Saving Stories

UK Special Collections

August 2020 marks the 100th anniversary of the high water mark of the Women’s Suffrage movement with the adoption of the 19th Amendment securing the right to vote for millions of women in this country, but sadly not much first-hand account audio of this historic achievement exists.  In this edition of WUKY's award-winning history program, Saving Stories, Nunn Center Director Dr. Doug Boyd shares audio from a 1990 interview with Austin P. Lilly, daughter of Kentucky suffragette Anna Dudley McGinn Lilly.  Austin and her mother attended the 1920 National American Women's Suffrage Association Convention in Chicago; along with a who's who of other Kentucky notables including Madeline McDowell Breckinridge and Sophonisba Breckenridge.

Public Domain

In this edition of WUKY's award winning history series "Saving Stories" Alan Lytle and Dr. Doug Boyd with the Louie B. Nunn Center for Oral History in the UK Libraries, discuss the 100th anniversary of the Negro Leagues.  Hear audio from a 1982 interview with Baseball Hall of Famer Willard Brown; a contemporary of Jackie Robinson, Larry Doby and Satchell Paige, but whose major league experience did not last nearly as long.  Find out why in this edition of Saving Stories.  

UK Special Collections

In this latest edition of WUKY’s award winning history series Saving Stories, Dr. Doug Boyd from the Louie B. Nunn Center for Oral History in the UK Libraries and Alan Lytle discuss an incident that happened on the UK campus.  Fifty years ago this week, the country was rocked by the shooting of four student protesters by National Guard troops on the Kent State campus - that incident touched off demonstrations across the country including at UK where an ROTC annex building caught on fire.  And fifty years later the Nunn Center continues to document the varying accounts of just what happened.

If this were a normal year we’d be in the final days of the Keeneland Spring Meet and people would be flocking to Churchill Downs for the Kentucky Derby this Saturday but of course the global pandemic changed all of those plans.  Racing or no racing, Lexington remains the Horse Capital of the World and UK Libraries' Nunn Center for Oral History continues to document this signature industry.  In this latest edition of WUKY’s award winning series Saving Stories, center director Doug Boyd highlights a recent interview with former Keeneland President Ted Bassett.  The native Kentuckian talks about preserving the delicate balance between tradition and modernity at the iconic racetrack.  This interview is part of a larger project between the Nunn Center,Keeneland and Thoroughbred Daily News called Life's Work.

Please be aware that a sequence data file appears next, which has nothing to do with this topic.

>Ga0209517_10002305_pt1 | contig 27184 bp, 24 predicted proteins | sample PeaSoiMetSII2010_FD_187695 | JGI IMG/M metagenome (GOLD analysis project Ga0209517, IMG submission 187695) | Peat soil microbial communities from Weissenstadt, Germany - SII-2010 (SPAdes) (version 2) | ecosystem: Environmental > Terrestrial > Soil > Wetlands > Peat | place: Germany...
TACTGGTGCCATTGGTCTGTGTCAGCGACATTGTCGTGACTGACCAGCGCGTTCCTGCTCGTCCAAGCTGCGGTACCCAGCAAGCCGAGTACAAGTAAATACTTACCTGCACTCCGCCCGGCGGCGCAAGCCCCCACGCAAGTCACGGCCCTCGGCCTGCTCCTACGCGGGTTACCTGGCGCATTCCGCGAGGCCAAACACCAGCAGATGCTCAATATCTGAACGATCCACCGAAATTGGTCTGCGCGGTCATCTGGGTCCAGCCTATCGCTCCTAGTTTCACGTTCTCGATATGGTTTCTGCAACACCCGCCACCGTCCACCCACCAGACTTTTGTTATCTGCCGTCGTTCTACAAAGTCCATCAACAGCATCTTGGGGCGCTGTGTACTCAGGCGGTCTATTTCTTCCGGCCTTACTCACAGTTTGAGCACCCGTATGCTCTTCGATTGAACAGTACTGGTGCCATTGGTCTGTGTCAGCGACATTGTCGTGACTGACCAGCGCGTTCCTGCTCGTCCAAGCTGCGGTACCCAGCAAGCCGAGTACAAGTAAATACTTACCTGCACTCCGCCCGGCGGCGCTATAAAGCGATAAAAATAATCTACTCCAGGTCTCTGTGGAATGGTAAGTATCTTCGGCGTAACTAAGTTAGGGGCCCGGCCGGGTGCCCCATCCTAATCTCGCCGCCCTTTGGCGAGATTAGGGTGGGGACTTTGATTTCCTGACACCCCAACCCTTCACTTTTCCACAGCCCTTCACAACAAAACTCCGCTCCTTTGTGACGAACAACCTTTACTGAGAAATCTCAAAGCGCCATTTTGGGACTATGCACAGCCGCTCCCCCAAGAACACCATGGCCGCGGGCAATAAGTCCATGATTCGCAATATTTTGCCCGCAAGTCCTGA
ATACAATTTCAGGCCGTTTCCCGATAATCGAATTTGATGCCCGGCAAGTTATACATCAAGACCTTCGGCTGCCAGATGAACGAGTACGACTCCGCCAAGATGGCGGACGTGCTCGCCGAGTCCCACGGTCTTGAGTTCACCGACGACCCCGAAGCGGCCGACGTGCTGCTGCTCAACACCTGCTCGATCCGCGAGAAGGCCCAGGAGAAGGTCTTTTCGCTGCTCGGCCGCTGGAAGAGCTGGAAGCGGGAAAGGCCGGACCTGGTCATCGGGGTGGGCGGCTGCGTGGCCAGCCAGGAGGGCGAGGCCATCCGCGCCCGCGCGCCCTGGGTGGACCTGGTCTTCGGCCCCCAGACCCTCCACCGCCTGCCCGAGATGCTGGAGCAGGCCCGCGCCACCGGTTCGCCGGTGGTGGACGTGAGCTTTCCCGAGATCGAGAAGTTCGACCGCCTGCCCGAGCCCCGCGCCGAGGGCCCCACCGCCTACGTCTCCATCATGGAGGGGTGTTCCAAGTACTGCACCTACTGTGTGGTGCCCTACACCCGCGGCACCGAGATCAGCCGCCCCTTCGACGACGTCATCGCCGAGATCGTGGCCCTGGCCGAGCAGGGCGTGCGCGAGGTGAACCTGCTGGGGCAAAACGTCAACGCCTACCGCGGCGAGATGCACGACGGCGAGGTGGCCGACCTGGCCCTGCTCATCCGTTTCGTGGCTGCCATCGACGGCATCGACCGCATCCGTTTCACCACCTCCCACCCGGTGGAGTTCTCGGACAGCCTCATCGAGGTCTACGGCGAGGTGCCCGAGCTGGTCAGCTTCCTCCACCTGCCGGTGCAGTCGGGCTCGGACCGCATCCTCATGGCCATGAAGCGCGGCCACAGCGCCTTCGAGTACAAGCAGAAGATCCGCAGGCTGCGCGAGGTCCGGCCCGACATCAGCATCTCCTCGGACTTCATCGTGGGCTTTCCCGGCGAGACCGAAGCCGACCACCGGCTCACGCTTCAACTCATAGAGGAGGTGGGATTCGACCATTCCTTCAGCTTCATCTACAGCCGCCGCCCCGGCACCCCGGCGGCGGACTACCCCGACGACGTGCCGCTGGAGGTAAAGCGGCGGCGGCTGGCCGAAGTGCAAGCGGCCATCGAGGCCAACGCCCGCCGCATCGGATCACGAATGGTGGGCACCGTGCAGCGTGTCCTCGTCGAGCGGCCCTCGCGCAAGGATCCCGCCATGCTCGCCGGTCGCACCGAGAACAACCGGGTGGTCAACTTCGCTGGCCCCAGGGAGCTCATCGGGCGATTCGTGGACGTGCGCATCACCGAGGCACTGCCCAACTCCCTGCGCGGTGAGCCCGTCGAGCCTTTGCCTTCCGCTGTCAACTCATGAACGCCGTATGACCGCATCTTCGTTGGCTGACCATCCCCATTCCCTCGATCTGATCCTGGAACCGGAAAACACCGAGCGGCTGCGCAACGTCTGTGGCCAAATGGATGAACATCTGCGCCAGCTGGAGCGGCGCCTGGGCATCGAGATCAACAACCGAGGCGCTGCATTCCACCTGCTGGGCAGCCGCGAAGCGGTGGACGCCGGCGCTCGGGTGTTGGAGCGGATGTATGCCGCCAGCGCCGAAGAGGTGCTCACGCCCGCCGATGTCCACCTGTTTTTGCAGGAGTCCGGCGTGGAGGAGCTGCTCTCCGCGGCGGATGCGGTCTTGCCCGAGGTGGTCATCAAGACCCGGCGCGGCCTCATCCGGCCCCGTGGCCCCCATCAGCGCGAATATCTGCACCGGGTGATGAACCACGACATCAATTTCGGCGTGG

UK Special Collections

In our latest edition of Saving Stories, WUKY's award winning history program, Dr. Doug Boyd with the UK Libraries Nunn Center for Oral History shares newly discovered audio from a series of interviews with Lyman T. Johnson; the first African-American student to set foot on the UK campus.  Johnson successfully challenged a state law that prohibited students of different races to be educated together in the same classroom.  The university had been getting around the 'Day Law' by sending professors to the Kentucky State University campus in Frankfort to instruct African-American students.  That all changed with Johnson in 1949.

UK Special Collections

Wait 'til you hear what Happy Chandler had to say about Colonel Sanders! In the latest installment of Saving Stories, WUKY's Award Winning History Series, Doug Boyd, director of the UK Libraries' Nunn Center for Oral History and Ben Chandler, grandson of political legend A.B. Happy Chandler, discuss 68 previously restricted interviews featuring Chandler, his friends, family, allies and adversaries.  Happy Chandler was part of Kentucky's, and the nation's, political and cultural landscape for the better part of the 20th century.  In one interview Chandler talks about one of the many dirty tricks played on him by his political rival John Y. Brown Sr.  This particular episode involved none other than "The Colonel" Harlan Sanders.

Saving Stories: Len Press And The Fateful Trip That Inspired KET

Aug 15, 2019
UK Special Collections

In this latest installment of WUKY's Award Winning history program Saving Stories, Alan Lytle talks with Dr. Doug Boyd, director of the Nunn Center for Oral History about the hours of interviews with Kentucky Education Television founder Len Press.  The former WBKY general manager talks about his first visit to Knott County, Kentucky in 1952; a trip that would not only change the trajectory of his life and career, but also provide the spark of an idea of connectivity later realized through the launching of the statewide public television network now known as KET.

WUKY's award winning history series Saving Stories with Dr. Doug Boyd from the Nunn Center for Oral History in the UK Libraries, returns with audio from the Heyburn Initiative For Excellence in the Federal Judiciary.  Among the more than 40 interviews conducted by project director Anu Kasarabada, is a conversation with former Supreme Court Justice John Paul Stevens, who died at the age of 99 earlier this month.  Stevens is one of only a few Supreme Court Justices who started their law careers by clerking for a Supreme Court Justice.  In this interview from 2017 Stevens reveals that a coin toss determined whether he would clerk for Justice Wiley Rutledge or Chief Justice Fred Vinson; both hailed from Kentucky.

Thursday marks the 75th anniversary of the D-Day Invasion and in a special edition of Saving Stories we hear a first-hand account of what it was like for the thousands of soldiers sent on a do-or-die mission to liberate France from the Nazis.

UK Athletics

The cheerleading dynasty continues at the University of Kentucky as the squad won its 24th national championship at the Universal Cheerleaders Association finals competition Sunday night in Orlando, Fla.